For jazz fans, a poster of Chet Baker almost seems to come with its own soundtrack. Posters of blues artists conjure the smoky, booze-soaked dives where John Lee Hooker and other practitioners of that great American musical genre held court. Vintage country-western posters advertising Buck Owens suggest the sweetly intermingled scents of cold beer and fresh hay. And for fans of 1960s rock music, well, a concert poster from Cream’s first U.S. tour may be the only way for them to remember they were there.
Some vintage music and concert posters are easier to find than others. Trying to build a collection of original, mid-20th-century jazz posters of Billie Holiday, Benny Goodman, and Miles Davis would probably be a frustrating, and expensive, pursuit. An artist named Dennis Loren makes beautiful "restoration lithographs" of jazz posters from the 1930s, '40s, and '50s, but if a high-quality reprint is unacceptable to you, consider a vintage movie poster with the artist’s name in the credits—Count Basie gets prominent billing on the movie poster for Top Man; Louis Armstrong and Duke Ellington are both listed on the poster for Cabin in the Sky.
In the world of country music, Hatch Show Print of Nashville is the oldest print shop in the United States (it has been around since 1879). Hatch made, and continues to make, posters for all the Grand Ole Opry stars, from Bill Monroe to Roy Acuff to Patsy Cline.
Symphony buffs need not feel left out of the world of vintage music posters. Since 1972, the Santa Fe Chamber Music Festival has been publishing handsome, high-quality posters designed around paintings by Georgia O’Keefe, Dan Namingha, and other southwest artists.
But without a doubt, the most accessible and collected type of vintage concert poster is the 1960s rock poster. In London, Michael English and Nigel Waymouth, working as Hapshash and the Coloured Coat, produced psychedelic updates of Art Nouveau posters for Pink Floyd, Jimi Hendrix, Traffic, and The Who.
In Boston, the owners of a club called Boston Tea Party tended to take a clean, graphic approach to publicize concerts by everyone from local heroes J. Geils Band to New York’s Velvet Underground. Tea Party posters were frequently composed of little more than a block or two of solid color juxtaposed with formal-looking type.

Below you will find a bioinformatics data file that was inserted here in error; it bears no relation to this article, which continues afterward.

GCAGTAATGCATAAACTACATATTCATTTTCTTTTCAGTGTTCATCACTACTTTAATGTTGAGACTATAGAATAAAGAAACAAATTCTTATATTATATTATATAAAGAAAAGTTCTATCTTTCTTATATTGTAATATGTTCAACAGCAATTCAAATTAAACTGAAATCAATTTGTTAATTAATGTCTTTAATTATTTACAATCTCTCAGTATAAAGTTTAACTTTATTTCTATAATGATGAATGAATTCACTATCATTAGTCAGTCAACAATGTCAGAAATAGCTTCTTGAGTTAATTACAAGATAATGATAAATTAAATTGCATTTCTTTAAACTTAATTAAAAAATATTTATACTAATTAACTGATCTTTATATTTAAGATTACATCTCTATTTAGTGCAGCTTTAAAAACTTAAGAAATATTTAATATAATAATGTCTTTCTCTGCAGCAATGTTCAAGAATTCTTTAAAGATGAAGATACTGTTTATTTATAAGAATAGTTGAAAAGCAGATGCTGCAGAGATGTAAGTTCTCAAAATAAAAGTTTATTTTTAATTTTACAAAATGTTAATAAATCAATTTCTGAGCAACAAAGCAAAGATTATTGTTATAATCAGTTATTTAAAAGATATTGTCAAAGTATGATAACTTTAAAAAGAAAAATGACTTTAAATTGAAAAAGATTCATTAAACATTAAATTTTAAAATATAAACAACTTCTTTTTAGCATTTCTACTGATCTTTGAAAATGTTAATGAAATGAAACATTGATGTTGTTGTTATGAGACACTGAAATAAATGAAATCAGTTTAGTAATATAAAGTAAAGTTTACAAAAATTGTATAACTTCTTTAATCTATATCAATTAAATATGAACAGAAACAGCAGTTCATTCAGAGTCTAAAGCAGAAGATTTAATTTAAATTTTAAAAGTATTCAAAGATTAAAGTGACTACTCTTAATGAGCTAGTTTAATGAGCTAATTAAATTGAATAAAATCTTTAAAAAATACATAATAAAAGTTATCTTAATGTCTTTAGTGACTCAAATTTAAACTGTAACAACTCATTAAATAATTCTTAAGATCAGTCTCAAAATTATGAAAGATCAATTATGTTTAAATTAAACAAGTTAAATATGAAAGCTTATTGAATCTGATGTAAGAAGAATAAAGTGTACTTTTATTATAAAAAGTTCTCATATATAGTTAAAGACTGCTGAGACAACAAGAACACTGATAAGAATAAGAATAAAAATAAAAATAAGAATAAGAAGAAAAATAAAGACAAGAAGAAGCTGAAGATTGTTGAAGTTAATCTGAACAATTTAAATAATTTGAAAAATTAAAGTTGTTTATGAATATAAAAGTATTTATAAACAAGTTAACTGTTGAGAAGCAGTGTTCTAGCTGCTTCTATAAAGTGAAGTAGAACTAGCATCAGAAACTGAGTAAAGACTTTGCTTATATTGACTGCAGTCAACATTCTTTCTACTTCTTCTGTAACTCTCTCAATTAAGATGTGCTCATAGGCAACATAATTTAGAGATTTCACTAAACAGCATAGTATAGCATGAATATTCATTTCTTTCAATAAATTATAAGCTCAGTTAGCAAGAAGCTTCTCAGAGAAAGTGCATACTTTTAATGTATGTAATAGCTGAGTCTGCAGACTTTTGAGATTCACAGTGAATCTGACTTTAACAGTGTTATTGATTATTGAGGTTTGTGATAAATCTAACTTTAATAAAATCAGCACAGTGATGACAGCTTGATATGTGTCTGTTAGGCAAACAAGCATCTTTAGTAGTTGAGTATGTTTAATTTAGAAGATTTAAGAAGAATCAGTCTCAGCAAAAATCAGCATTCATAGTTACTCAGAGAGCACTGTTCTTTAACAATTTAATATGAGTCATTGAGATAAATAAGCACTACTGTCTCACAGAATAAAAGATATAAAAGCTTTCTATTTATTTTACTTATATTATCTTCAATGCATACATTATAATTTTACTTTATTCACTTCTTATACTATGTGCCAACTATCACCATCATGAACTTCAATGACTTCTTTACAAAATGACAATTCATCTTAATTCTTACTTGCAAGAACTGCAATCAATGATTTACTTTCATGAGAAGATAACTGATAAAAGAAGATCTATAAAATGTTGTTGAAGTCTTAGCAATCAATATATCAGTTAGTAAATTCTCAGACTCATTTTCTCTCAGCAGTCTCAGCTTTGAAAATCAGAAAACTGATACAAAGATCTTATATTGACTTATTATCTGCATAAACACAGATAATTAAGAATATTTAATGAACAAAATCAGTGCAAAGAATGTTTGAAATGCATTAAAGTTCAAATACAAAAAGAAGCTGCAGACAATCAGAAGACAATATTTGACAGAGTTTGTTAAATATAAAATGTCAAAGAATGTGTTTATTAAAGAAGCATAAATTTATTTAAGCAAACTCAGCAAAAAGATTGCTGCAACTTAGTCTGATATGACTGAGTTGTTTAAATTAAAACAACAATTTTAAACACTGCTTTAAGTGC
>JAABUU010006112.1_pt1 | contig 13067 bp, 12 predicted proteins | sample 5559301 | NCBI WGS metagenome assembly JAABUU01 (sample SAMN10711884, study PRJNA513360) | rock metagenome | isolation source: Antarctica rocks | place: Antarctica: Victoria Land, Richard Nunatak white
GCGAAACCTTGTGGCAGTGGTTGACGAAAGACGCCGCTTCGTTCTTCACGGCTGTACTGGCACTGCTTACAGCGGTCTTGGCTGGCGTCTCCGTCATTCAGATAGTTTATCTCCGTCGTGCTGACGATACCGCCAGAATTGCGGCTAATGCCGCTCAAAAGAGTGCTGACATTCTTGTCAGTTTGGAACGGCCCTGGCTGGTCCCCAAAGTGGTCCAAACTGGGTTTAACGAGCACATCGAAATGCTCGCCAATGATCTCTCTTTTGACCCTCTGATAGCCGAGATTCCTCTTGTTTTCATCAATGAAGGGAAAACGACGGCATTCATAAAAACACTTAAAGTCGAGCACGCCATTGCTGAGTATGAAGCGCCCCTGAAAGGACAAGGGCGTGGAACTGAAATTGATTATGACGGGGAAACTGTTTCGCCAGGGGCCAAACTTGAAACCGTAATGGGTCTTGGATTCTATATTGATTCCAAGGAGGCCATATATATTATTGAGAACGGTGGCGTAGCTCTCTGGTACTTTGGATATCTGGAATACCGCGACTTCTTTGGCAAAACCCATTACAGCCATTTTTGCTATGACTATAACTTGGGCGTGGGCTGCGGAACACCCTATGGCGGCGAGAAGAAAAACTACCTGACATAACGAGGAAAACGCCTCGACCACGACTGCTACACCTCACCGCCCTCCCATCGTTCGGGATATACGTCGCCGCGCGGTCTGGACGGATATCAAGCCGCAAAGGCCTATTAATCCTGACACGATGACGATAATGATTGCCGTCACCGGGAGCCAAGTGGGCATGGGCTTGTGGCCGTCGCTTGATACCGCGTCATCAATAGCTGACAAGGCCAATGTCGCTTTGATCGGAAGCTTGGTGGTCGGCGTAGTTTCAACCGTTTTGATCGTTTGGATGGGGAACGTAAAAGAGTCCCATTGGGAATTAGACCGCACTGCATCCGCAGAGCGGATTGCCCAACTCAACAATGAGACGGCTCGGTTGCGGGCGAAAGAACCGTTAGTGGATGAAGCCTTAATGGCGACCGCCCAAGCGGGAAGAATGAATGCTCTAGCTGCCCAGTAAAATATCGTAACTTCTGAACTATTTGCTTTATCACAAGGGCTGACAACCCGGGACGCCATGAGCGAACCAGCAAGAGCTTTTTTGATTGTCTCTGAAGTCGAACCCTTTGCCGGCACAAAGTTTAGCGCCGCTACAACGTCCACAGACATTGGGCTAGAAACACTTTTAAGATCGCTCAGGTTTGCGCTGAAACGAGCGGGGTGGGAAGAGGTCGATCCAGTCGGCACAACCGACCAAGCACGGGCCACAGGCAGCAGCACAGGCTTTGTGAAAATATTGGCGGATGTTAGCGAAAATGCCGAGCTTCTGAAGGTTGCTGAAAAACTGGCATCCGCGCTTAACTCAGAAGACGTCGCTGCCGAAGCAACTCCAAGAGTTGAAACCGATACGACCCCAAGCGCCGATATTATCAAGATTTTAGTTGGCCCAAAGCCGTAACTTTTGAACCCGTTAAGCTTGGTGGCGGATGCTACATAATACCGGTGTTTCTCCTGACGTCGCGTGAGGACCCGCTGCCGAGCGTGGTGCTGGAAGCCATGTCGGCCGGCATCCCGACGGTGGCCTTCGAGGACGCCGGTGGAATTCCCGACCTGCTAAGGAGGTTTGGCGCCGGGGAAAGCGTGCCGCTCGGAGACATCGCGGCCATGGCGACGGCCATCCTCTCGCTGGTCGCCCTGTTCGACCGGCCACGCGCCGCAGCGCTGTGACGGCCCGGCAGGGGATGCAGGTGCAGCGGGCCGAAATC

Detroit had the Grande Ballroom, whose resident poster artist was Gary Grimshaw. His posters for locals like MC5 and visitors such as The Fugs tilted more toward the psychedelic ...
Meanwhile in Los Angeles, Dahlgren made posters for a club called the Kaleidoscope, whose posters were always circular. Across town, John Van Hamersveld produced beautiful, trippy images for Jimi Hendrix, Jefferson Airplane, and other bands playing L.A.’s Shrine Auditorium.
But the city that’s best known for vintage rock posters is San Francisco. A combination of multiple music venues and lots of talented artists was the catalyst for the vibrant scene. Over at the Avalon Ballroom, Chet Helms hired Wes Wilson, followed by Stanley Mouse and Alton Kelley, to make posters for shows featuring The Blues Project, Captain Beefheart, Big Brother and the Holding Company, and the Grateful Dead.
That first year, 1966, Kelley and Mouse created an image for the Grateful Dead that would visually define the band. Known among collectors as FD026, it was based on an illustration the artists found in a 19th-century copy of the Rubaiyat of Omar Khayyam. Sometimes called Skeleton & Roses, a version of this poster would be used as an album cover for the band in 1971. Today it is one of the most enduring and collectible images in psychedelic rock.
Over at Bill Graham’s Fillmore Auditorium, artist Wes Wilson created posters that helped define the psychedelic lettering style of the day. In 1966, several of Wilson’s posters also featured photographs by Herb Greene. One of the best of these, BG025, revolved around a terrific portrait of a pre-Jefferson Airplane Grace Slick, a smile teasing the corners of her lips as she looks tantalizingly to her right and out of the camera’s range.